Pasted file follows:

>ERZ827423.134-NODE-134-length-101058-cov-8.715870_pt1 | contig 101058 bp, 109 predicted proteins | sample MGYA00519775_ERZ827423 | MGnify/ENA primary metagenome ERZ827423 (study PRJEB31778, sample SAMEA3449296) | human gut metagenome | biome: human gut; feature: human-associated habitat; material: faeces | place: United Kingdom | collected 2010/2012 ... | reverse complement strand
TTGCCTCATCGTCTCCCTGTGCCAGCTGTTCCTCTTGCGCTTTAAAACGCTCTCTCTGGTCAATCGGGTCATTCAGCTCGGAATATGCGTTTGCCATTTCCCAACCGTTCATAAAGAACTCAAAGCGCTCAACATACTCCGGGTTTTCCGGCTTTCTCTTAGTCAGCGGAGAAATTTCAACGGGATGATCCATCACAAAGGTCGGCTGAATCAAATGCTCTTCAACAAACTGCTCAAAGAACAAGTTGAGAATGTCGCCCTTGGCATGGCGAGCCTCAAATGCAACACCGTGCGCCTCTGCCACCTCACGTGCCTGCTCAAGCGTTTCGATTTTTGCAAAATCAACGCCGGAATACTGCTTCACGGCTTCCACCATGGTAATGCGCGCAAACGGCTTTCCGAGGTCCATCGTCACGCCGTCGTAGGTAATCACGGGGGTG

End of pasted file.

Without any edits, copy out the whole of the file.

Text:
>ERZ827423.134-NODE-134-length-101058-cov-8.715870_pt1 | contig 101058 bp, 109 predicted proteins | sample MGYA00519775_ERZ827423 | MGnify/ENA primary metagenome ERZ827423 (study PRJEB31778, sample SAMEA3449296) | human gut metagenome | biome: human gut; feature: human-associated habitat; material: faeces | place: United Kingdom | collected 2010/2012 ... | reverse complement strand
TTGCCTCATCGTCTCCCTGTGCCAGCTGTTCCTCTTGCGCTTTAAAACGCTCTCTCTGGTCAATCGGGTCATTCAGCTCGGAATATGCGTTTGCCATTTCCCAACCGTTCATAAAGAACTCAAAGCGCTCAACATACTCCGGGTTTTCCGGCTTTCTCTTAGTCAGCGGAGAAATTTCAACGGGATGATCCATCACAAAGGTCGGCTGAATCAAATGCTCTTCAACAAACTGCTCAAAGAACAAGTTGAGAATGTCGCCCTTGGCATGGCGAGCCTCAAATGCAACACCGTGCGCCTCTGCCACCTCACGTGCCTGCTCAAGCGTTTCGATTTTTGCAAAATCAACGCCGGAATACTGCTTCACGGCTTCCACCATGGTAATGCGCGCAAACGGCTTTCCGAGGTCCATCGTCACGCCGTCGTAGGTAATCACGGGGGTG